"We came. We saw. He died."
So said then-Secretary of State Hillary Clinton when she learned that Libyan rebels had killed Libyan leader Muammar Gadhafi.
Gadhafi and his regime were brought down by an insurrection that then-President Barack Obama backed with U.S. military action — even though he did not have the constitutionally required congressional authorization to do so.
Speaking from Brazil in March 2011, Obama told the American people he had ordered the U.S. military to intervene in Libya to enforce a U.N. Security Council resolution.
"So we must be clear: Actions have consequences, and the writ of the international community must be enforced," Obama said then. "That is the cause of this coalition."
He was right that actions have consequences.
So, what have been the consequences since Obama — enthusiastically backed by Secretary of State Clinton — helped overthrow the Gadhafi regime in Libya?
Has a democracy emerged there?
Is liberty flourishing in Tripoli and Benghazi?
Have terrorists been expelled from the country?
Is the region more stable and secure?
Are we more certain now than we were then that terrorists who spring from — or find sanctuary in — Libya will not come to the United States and try to kill Americans?
Will history record that Obama and Clinton were keen strategic thinkers when it came to advancing the interests of the United States in North Africa?
Yet history should recall the Obama-Clinton policy toward Libya as one of the defining elements of Obama's administration.
Eighteen months after Obama announced that the U.S. was intervening in Libya's civil war to enforce "the writ of the international community," radical Islamic terrorists attacked the poorly secured State Department compound in Benghazi and the CIA "annex" there.
They killed four Americans including Ambassador Chris Stevens, Sean Smith, Glen Doherty and Tyrone Woods.
In the more than seven years that have passed since that attack, Libya has remained in chaos.
A civil war continues there, and terrorists operate on Libyan territory.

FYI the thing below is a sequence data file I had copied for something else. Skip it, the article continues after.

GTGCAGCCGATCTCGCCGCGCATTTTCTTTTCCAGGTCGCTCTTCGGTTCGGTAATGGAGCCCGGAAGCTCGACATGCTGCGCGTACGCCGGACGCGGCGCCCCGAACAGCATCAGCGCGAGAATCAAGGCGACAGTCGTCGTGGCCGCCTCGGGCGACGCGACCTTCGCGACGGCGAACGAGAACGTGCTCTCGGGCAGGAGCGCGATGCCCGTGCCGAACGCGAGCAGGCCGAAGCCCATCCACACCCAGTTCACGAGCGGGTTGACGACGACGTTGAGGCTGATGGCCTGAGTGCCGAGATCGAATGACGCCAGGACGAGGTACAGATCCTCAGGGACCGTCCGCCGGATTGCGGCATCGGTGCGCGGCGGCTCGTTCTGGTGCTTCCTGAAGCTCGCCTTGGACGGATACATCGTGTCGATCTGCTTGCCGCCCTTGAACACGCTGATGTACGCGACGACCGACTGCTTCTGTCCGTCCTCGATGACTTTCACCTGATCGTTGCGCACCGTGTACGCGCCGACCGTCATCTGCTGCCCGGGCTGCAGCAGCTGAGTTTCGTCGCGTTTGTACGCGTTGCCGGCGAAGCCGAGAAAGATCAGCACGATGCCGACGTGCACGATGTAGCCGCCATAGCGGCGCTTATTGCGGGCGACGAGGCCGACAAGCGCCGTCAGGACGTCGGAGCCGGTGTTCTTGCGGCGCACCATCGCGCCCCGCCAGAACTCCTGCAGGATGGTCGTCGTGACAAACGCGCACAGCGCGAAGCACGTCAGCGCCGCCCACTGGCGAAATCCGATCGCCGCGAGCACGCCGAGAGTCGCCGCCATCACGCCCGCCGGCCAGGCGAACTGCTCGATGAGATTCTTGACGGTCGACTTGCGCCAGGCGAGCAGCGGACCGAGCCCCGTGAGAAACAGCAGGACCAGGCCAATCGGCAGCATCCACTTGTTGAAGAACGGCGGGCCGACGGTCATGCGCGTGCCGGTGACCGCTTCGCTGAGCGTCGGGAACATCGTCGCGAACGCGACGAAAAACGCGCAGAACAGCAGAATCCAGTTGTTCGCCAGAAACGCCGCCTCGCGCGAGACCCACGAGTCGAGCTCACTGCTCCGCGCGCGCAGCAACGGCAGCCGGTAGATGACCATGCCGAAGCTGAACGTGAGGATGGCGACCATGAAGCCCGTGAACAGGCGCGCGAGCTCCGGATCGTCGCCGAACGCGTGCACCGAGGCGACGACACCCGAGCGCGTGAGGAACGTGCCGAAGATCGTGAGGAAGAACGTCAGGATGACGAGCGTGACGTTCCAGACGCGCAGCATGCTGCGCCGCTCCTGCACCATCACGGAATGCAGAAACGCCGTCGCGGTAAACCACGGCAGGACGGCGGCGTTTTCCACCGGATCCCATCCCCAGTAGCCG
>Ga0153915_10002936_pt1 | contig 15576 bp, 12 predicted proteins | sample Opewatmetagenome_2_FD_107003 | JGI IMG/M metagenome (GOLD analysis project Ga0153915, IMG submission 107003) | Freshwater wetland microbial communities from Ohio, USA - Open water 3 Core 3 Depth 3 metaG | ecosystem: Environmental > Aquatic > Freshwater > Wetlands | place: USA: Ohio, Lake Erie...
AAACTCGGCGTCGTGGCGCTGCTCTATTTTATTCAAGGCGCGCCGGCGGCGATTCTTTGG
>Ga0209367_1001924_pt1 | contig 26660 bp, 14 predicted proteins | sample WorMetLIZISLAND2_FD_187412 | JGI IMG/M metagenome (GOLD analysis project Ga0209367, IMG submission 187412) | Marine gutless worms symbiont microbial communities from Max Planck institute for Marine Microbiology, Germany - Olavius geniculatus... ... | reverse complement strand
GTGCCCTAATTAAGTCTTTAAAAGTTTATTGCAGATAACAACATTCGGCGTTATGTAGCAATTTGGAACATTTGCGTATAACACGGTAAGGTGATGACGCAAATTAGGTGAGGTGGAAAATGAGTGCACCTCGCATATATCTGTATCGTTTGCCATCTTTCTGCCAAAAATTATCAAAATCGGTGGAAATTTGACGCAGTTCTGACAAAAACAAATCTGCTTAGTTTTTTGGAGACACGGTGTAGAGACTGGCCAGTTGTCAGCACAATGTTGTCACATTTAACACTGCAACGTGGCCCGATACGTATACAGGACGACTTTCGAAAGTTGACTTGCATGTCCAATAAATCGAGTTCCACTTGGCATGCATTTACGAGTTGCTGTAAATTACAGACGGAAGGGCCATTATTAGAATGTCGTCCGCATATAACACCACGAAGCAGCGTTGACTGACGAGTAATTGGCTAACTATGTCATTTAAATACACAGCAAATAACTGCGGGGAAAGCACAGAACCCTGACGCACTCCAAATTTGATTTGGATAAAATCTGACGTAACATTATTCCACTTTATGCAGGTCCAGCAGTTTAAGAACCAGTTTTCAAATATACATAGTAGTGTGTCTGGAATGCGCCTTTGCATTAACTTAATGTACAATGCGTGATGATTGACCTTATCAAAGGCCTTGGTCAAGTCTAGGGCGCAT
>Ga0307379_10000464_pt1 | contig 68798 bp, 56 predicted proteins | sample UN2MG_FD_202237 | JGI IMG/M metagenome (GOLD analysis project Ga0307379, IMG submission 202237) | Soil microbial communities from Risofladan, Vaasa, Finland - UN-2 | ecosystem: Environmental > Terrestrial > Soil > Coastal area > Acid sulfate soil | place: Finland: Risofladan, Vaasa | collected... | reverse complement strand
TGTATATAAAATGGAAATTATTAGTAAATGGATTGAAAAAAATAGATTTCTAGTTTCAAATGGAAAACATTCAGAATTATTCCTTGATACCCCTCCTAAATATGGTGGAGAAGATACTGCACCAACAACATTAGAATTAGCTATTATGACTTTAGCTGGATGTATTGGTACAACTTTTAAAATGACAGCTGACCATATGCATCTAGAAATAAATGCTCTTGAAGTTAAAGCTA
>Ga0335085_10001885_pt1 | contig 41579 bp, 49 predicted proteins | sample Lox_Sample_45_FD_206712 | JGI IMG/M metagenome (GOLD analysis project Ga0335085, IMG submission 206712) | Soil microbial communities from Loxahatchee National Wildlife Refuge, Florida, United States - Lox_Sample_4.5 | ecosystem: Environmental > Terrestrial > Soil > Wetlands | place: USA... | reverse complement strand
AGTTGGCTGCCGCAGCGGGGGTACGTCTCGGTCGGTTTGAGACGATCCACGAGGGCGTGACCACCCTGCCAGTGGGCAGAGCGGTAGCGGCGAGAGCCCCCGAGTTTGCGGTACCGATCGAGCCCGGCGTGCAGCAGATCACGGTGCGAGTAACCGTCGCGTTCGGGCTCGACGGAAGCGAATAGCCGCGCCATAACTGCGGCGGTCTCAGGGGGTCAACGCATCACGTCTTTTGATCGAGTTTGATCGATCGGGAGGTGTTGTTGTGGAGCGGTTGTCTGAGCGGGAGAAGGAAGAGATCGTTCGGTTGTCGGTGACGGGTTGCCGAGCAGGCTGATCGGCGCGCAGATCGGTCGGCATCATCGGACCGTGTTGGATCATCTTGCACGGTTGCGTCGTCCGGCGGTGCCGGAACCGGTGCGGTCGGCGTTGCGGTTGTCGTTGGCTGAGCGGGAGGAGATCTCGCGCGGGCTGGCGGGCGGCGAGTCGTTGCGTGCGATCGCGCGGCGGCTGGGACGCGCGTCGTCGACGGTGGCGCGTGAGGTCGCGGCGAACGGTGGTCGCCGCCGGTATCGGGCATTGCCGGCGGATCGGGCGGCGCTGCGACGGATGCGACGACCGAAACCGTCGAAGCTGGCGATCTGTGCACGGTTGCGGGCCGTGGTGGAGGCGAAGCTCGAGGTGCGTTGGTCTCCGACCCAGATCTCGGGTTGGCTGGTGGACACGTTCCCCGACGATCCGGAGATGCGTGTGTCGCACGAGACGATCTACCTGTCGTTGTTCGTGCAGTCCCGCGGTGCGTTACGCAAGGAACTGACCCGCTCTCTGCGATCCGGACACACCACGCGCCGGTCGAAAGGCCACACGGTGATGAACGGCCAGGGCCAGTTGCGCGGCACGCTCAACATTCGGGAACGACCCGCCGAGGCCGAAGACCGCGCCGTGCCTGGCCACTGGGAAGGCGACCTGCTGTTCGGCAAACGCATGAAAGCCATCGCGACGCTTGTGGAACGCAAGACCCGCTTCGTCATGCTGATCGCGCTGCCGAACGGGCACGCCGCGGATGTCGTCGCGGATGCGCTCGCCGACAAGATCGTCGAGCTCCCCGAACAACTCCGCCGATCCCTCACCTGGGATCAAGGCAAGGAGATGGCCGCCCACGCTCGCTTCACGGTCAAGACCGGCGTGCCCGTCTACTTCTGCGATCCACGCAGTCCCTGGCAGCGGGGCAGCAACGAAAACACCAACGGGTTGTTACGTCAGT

The State Department's latest annual report on terrorism in Libya, which was released this month and covers calendar year 2018, makes this clear.
"Terrorist groups continued to exploit the country's political instability and limited government presence, and some groups have integrated themselves within local communities — particularly in the South," said the report.
"ISIL-Libya and al-Qa'ida-aligned terrorists carried out dozens of attacks throughout 2018," the report said. "Methods included suicide bombings, VBIEDs, ambushes, kidnappings, and targeted assassinations."
"National police and security forces are fragmented, are inadequately trained and equipped, and lack clear reporting chains and coordination mechanisms," it said. "Libya's military forces are similarly weak and fragmented. Non-state armed groups often overmatch formal security structures."
For much of the past year, Khalifa Hifter and his forces have laid siege to the Libyan capital of Tripoli and the largely impotent UN-backed government that resides there. Hifter is a 75-year-old Libyan military officer who fled to the United States during Gadhafi's reign and became a U.S. citizen. He returned to Libya during the rebellion and led forces that eventually took control over the eastern Mediterranean coast of Libya — including Benghazi.
"Mr. Hifter vowed to rid Libya of Islamists of all kinds, and he quickly attracted support from Egypt, the United Arab Emirates and Saudi Arabia," The New York Times reported in April. "All three had aligned themselves in a regionwide campaign to crush the Muslim Brotherhood-style political movements that had appeared poised to ride Arab Spring elections to power."
So, which international power is aligning itself with this would-be Libyan leader today?
Vladimir Putin's Russia.
"The Russians have intervened on behalf of the militia leader Khalifa Hifter, who is based in eastern Libya and is also backed by the United Arab Emirates, Egypt, Saudi Arabia and, at times, France," The New York Times reported on Nov. 5.
The Times reported that "Russian mercenaries, including skilled snipers" are now engaged in the battle for Tripoli.
"The snipers are among about 200 Russian fighters who have arrived in Libya in the last six weeks, part of a broad campaign by the Kremlin to reassert its influence across the Middle East and Africa," said The Times.
"We came. We saw. He died," said Hillary Clinton.
And President Obama and his secretary of state helped put Libya on a path to become a terrorist haven and then become, perhaps, a renewed friend of Russia on the Mediterranean coast.
(Terence P. Jeffrey is the editor in chief of CNSNews.com.)